Finally Don’t: String all purple lights and football decorations. Christmas is supposed to be about the little baby Jesus. It’s not about the little baby Ray Lewis. Harbaugh, Reed, and Flacco are not the three wise men. The Yinzers in Pittsburgh may have a memorabilia-based economy, but as Baltimoreans, this kind of thing is beneath our dignity.

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House Rules: Anonymity

An interesting incident occurred earlier this week.

The Chop went to dinner in a certain North Baltimore establishment. It’s a small place, but it does a good trade and is usually more full than empty. As soon as we walked in though, we were greeted like old personal friends.

More than that, we were recognized and greeted like old friends. Both the bartender and the host recognized our party immediately from our first visit a week ago. Here’s the thing though: That first visit was just for a quick drink. And when we say quick drink, we mean a really quick drink. We ordered one round, didn’t finish our drinks, and didn’t even get the check, just left a twenty on the bar. We didn’t say anything to anyone and were in and out in ten minutes.

Here Comes a Regular. Paul Westerberg knew exactly what we're talking about here.

Don’t get us wrong… it’s great to go anywhere and be treated well. We thought the service at dinner (and the meal) was above and beyond, and we could definitely see ourselves becoming an actual regular over time. It did get us thinking though.

As nice as it is to get known as a regular someplace, it can be just as nice to be completely unknown. (Yes, we are well aware that we say this as an anonymous blogger.) Just as there are perks to regularity, there are also perks to anonymity. It’s nice to be able to order something out-of-character. It’s nice to not be dragged into conversation if you’re not in a mood to converse. It’s nice to leave a tip based solely on the merit of service and not because you know the bartender personally.

With the Baltimore bar scene consisting of what basically amounts to a few small towns (neighborhoods) in close proximity to one another, and the hospitality industry being somewhat insular, you can get known or recognized almost anywhere relatively quickly, but a place with a bartender who will forget you every time and a crowd who’s not all the usual suspects is worth its weight in Goldschlager.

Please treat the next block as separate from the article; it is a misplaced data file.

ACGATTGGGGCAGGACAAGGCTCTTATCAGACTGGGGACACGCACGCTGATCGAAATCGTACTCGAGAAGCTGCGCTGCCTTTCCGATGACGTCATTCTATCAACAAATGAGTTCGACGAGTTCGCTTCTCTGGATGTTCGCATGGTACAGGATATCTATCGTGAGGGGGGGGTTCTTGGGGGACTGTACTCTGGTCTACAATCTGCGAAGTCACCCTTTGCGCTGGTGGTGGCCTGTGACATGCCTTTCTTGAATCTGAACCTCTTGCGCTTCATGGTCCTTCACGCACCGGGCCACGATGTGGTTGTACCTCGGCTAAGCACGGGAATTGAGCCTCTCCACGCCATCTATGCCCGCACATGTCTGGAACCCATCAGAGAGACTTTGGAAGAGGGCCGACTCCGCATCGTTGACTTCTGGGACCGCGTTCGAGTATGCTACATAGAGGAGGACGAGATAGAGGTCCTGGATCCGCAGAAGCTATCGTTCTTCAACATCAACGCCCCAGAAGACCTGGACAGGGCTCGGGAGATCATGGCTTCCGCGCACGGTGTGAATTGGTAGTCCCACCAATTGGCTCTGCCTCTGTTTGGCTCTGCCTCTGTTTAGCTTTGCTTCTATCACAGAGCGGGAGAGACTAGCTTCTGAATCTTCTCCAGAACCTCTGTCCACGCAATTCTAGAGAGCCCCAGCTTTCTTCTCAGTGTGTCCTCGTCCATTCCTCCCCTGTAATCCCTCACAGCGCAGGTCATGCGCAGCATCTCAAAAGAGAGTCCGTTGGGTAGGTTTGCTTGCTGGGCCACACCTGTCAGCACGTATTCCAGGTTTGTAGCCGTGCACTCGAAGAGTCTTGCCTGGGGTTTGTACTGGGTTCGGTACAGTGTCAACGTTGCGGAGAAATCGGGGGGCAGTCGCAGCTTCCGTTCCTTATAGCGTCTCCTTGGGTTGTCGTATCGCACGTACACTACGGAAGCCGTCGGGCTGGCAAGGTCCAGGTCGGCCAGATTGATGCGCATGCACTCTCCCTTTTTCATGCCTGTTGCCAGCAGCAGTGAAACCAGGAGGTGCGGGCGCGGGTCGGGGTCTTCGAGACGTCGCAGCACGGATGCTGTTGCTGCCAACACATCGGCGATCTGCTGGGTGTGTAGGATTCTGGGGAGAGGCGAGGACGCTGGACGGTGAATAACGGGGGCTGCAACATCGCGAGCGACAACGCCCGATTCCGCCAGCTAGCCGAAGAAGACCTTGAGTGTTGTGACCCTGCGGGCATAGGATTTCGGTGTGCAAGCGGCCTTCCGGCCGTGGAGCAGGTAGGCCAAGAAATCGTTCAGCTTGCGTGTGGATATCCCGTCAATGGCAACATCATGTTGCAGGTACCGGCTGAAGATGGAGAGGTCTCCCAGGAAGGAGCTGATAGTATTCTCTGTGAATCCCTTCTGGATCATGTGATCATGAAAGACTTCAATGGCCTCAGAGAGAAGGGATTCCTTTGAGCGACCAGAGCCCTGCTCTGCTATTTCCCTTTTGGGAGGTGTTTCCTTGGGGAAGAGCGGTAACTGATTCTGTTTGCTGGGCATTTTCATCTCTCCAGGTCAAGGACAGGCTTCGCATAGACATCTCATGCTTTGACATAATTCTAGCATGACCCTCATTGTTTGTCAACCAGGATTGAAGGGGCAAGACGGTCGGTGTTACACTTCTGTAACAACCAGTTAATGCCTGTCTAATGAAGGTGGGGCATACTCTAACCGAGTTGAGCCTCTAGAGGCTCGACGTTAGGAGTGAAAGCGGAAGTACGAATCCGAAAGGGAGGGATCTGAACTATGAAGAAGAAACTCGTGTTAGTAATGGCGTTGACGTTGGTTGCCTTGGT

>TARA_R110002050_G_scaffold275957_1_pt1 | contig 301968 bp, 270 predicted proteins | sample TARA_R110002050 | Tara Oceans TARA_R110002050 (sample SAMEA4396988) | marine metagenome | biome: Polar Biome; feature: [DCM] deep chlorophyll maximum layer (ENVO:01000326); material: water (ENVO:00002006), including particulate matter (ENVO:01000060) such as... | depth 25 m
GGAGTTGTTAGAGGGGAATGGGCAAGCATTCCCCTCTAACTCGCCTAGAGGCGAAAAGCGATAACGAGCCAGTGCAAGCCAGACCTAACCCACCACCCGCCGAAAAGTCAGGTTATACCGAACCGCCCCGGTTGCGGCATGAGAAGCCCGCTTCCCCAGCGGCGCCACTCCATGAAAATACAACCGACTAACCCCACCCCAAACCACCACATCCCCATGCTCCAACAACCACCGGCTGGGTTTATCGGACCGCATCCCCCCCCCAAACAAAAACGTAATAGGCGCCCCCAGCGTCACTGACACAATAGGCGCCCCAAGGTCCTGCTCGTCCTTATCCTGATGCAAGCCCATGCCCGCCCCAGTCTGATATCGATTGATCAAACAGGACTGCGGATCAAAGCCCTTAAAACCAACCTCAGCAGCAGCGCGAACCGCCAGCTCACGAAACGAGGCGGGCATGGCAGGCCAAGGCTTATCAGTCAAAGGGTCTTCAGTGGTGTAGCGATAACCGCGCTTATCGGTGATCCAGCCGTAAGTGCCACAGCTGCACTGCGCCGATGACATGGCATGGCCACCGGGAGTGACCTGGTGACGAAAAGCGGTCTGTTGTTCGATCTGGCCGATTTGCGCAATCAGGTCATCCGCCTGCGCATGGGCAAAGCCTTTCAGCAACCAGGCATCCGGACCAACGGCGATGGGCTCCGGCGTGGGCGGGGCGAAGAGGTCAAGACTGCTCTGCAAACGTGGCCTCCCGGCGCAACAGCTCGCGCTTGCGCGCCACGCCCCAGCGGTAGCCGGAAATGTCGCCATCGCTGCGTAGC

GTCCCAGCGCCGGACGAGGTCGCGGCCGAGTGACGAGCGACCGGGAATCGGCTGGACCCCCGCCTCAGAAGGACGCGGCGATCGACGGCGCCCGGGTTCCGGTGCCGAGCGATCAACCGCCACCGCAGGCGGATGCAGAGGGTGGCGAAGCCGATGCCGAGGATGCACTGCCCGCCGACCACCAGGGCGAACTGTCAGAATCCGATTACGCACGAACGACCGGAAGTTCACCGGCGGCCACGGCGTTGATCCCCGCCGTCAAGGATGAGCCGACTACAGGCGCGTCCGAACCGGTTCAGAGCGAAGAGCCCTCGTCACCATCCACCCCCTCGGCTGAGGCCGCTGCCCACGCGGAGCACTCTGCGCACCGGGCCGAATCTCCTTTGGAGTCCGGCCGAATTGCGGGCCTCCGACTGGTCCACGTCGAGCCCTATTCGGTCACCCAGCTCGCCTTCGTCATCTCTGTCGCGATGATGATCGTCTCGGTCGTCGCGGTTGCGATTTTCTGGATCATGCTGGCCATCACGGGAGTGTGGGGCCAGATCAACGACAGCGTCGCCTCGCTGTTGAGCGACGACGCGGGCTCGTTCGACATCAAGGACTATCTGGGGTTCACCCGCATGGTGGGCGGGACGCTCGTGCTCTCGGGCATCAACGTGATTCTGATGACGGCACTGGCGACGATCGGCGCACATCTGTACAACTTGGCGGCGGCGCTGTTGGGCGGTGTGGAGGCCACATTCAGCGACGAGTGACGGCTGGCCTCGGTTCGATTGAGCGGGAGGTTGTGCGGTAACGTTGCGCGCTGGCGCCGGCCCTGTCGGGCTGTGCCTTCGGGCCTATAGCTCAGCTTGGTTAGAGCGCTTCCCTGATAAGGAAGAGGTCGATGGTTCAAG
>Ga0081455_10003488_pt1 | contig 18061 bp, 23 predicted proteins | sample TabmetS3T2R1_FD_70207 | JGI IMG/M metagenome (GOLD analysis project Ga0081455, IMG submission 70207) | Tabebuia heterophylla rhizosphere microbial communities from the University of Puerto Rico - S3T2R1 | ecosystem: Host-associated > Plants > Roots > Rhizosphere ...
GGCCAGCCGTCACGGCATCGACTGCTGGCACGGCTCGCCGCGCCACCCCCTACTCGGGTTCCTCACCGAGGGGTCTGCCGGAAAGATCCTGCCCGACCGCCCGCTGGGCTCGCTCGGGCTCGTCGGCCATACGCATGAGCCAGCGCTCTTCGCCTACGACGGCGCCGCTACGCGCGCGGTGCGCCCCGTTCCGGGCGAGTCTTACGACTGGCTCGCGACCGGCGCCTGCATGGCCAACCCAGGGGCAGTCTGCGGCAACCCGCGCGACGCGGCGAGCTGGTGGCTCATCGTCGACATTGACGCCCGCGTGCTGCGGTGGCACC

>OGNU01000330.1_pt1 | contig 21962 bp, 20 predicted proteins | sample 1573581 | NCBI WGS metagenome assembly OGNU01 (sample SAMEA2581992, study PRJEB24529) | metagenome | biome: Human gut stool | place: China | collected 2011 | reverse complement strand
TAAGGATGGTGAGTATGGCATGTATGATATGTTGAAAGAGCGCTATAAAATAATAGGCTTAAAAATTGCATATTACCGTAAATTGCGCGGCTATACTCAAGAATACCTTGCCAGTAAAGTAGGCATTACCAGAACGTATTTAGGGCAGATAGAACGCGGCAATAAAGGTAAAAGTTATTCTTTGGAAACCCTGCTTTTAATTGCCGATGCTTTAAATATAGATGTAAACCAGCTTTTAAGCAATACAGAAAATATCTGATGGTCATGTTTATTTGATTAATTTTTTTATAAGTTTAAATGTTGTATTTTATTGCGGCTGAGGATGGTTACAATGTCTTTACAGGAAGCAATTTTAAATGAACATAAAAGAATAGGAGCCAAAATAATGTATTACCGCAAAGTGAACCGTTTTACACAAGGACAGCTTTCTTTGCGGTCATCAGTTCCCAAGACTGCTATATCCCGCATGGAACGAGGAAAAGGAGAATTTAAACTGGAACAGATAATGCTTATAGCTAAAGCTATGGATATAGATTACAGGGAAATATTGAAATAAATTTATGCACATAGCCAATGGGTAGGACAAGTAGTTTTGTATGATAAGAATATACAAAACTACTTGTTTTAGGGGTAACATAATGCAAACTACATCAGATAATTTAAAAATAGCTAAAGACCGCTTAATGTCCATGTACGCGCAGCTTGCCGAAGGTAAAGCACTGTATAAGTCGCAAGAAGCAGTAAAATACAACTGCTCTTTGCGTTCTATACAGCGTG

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Kickball in the Schoolyard

As you probably already know, many area Catholic schools are slated to close due to ‘budget issues’. We’re going to reserve any comment on the Church as a whole, and instead stick to what we know best. We have very mixed feelings, to say the least.

Although the Chop is (mostly) a product of the Catholic schools, we are not now and have never been a Catholic. Our old school is among those that are closing this week with the end of the academic year.

What are we doing to mark the occasion? Are we forming some henny-penny ‘concerned citizens’ group to try to ‘save our schools’? Are we going to go to mass and say the rosary? Are we going to go get a lapdance from a schoolgirl-themed stripper? (Maybe.)

No. We’re playing Kickball.

Playing kickball in the schoolyard was central to the Chop’s adolescent development. It was what we did every day both at recess and after school for years. If we were missing a kickball game, we felt like we were really missing something. We had to know everything that went on in the neighborhood as it happened, and if anything ever happened worth gossiping about, the news hit the schoolyard first.

That school was where we learned to ride a bicycle. It was where we had our first kiss. Smoked our first cigarette. It was a place we made friends that we still have today.

We were lucky to have grown up in an old-school neighborhood. It was full of Polacks and it was the kind of place where 3 generations of family would own 3 houses on the same block. You knew them all and everybody’s dad had a job that paid. And that church and its school were the center of all of it.

That neighborhood is not the same anymore. Our family moved to the far suburbs long ago. The jobs are long gone, and now, so is the school.

You can’t go home again, but today we’re going to go play kickball and afterward raise many a sentimental glass with the Catholics.